CalPERS, the largest pension fund in the country with over $349 billion in assets under management (still a small fish in a big global pond consisting of trillion-dollar funds in countries like Norway and Japan) announced yesterday it is considering establishing a direct investment vehicle for private equity in 2019 with the board requesting input from the public on the idea.
The devil, of course, is in the detail of how CalPERS intends to execute this program. Having had previous conversations with CalPERS board members, I will report back when I hear more. But I do want to give my first-glance opinions about the broad strokes announced yesterday and how they relate to the risk deployed in asset management.
Let me walk through the press release (in cursive) and dissect what appears to be divulged:
SACRAMENTO, Calif. – CalPERS today unveiled two new strategic business models for its private equity program, after more than a year of discussion and examination among the board and investment office.
The forward-looking models, which are part of a larger review of the private equity program, would create a new and separate entity known as CalPERS Direct to make direct private equity investments.
CalPERS appears to believe it can be a better arbiter of private equity investments than privately managed funds, seemingly in conflict with the asset-class producing decent average 10% returns over the last twenty years. Without specifying the theory at the foundation of that forward-looking discovery in the press release, it will be hard to gauge the integrity and validity of CalPERS’ foresight.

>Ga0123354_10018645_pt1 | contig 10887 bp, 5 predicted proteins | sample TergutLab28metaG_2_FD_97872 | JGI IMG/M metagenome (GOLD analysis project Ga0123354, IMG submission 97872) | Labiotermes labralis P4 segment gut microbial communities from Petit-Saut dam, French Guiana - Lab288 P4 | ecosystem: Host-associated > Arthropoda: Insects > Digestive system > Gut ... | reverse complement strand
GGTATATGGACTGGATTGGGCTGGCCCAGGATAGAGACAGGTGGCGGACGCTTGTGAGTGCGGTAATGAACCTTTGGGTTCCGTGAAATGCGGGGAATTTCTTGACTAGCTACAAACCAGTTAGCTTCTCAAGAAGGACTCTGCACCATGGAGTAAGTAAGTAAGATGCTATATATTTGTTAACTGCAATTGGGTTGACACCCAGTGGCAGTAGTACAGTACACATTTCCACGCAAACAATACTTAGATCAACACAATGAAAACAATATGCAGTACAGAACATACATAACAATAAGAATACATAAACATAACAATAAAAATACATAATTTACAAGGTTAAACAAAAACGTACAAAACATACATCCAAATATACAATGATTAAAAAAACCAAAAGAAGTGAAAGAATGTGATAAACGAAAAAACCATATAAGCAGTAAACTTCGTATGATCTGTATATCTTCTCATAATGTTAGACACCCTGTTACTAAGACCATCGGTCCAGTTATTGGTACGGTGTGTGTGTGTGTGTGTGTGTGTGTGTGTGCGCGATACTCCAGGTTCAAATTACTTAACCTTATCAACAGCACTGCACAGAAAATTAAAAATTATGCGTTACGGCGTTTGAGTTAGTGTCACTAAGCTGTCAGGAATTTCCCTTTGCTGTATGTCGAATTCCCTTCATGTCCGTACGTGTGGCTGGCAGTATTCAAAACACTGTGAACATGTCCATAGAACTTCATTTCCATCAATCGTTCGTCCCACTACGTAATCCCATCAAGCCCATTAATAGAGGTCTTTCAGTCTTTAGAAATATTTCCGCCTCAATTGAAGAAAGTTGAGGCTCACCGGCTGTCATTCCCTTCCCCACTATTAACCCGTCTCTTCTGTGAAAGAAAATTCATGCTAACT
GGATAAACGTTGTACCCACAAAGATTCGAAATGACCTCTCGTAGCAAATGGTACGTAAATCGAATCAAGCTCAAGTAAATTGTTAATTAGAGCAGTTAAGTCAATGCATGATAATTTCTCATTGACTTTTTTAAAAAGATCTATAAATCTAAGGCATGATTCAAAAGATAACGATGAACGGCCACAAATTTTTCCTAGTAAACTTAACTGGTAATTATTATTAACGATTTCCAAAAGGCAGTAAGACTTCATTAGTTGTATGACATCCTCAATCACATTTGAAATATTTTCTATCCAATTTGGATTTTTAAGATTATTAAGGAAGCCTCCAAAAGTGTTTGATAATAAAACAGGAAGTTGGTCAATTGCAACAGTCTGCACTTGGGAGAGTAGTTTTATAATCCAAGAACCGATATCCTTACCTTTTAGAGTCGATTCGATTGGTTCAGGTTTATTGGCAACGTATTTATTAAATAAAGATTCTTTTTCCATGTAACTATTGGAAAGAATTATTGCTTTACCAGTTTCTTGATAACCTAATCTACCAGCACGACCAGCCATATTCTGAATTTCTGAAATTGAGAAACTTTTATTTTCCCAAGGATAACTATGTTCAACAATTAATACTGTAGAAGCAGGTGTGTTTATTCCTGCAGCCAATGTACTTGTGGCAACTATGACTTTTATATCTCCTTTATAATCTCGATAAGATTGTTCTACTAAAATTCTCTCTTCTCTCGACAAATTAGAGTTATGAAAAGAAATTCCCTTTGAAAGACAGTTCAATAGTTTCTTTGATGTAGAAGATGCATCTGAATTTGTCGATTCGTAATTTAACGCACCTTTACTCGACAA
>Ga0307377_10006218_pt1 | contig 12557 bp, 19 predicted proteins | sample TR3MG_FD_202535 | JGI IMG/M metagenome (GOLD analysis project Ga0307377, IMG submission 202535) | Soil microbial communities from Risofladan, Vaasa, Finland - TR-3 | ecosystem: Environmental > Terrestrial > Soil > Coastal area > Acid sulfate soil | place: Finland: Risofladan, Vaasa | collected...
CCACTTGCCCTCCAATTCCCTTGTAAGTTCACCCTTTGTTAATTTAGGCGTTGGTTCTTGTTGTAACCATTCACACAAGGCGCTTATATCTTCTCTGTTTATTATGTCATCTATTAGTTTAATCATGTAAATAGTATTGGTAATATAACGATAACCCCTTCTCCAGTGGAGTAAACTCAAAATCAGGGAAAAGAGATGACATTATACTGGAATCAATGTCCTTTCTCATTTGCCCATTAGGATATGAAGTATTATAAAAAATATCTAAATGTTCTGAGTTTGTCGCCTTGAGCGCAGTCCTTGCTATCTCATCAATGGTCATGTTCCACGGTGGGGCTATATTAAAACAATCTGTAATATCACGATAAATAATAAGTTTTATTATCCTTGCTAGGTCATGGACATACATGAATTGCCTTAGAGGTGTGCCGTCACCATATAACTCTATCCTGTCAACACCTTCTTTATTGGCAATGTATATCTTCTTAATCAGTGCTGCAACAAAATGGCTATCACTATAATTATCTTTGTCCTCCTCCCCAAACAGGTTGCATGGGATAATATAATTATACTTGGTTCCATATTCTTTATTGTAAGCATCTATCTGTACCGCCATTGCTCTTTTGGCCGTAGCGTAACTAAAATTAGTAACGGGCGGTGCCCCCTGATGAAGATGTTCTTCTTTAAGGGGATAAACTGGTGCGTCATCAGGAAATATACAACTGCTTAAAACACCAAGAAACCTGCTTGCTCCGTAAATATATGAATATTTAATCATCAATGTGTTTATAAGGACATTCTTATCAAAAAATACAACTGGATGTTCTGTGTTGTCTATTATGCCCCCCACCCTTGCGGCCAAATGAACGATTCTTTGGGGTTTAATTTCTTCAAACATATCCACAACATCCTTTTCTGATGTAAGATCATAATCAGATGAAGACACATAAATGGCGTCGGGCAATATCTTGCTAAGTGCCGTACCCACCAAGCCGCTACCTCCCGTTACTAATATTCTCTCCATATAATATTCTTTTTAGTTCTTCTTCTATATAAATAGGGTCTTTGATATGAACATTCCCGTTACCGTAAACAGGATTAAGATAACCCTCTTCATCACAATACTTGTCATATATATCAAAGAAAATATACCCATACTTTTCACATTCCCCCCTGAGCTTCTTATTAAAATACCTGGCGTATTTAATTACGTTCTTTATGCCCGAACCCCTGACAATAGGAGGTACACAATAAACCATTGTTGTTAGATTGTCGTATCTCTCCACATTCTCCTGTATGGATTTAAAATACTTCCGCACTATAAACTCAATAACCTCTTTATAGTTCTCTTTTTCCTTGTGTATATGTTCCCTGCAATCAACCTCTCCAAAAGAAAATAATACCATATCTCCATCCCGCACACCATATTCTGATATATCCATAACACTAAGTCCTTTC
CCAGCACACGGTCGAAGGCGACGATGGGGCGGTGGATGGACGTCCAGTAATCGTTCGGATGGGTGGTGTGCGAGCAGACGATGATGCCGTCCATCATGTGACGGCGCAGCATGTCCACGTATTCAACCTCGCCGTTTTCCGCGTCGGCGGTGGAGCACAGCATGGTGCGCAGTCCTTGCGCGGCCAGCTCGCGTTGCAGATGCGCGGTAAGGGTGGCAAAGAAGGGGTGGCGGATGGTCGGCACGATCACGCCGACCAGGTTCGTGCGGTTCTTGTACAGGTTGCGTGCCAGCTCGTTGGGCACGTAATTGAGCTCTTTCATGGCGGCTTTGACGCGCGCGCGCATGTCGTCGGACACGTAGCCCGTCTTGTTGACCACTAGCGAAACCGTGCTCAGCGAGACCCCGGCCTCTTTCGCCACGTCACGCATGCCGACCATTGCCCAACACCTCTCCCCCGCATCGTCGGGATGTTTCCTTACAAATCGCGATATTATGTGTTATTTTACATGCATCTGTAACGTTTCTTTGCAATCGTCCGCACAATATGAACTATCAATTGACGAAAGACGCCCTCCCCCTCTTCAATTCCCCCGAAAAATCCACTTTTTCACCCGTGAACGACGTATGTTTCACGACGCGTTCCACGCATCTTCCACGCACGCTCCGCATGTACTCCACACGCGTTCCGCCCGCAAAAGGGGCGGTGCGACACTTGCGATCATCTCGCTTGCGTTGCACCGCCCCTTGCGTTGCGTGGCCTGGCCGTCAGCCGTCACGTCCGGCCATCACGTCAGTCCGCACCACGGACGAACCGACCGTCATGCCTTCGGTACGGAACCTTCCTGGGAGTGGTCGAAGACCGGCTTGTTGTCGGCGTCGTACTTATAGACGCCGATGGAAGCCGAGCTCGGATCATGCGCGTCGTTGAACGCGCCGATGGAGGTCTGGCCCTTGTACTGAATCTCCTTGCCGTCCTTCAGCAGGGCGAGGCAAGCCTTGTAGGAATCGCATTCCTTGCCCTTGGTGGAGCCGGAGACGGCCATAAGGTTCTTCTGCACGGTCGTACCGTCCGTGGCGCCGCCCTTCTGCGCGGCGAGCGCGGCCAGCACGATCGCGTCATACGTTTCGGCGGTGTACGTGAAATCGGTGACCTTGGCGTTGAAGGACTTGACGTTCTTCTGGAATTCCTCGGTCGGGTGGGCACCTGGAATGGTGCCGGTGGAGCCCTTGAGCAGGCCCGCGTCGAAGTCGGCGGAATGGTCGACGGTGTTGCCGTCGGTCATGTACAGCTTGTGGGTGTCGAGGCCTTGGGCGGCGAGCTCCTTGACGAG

Point is, the release does not divulge the real impetus for change at CalPERS, the press suggesting it would be related to the expense of doing business with external private equity funds. An expense, in my view, only relevant when the upside of the asset-class performance is not achieved. So to me, the incarnation of this program suggests volatility is too high, and the predictability of consistency too low.
CalPERS Direct would be governed by a separate, independent board to advise on allocation and longer-term capital market perspectives. It would consist of two separate funds. One would focus on late-stage investments in technology, life sciences, and healthcare, and the other on long-term investments in established companies. These would operate alongside CalPERS’ existing private equity structure that typically invests in co-mingled private equity funds.
The problem with asset management, in general, is that its risk model is (historically) first and foremost tied to the kind of distribution rather than the type of risk (regardless of distribution). The very reason why asset management is now filled to the brim with self-induced, endlessly diversified, bottom-heavy risk (in some cases with a critical path up to ten levels deep) from which only an alert musical chair game of risk escapism can provide moderate or subpar relief. Not quite commensurate with the ability to produce returns from a well-defined and responsible pursuit of risk from an understanding of the underlying asset.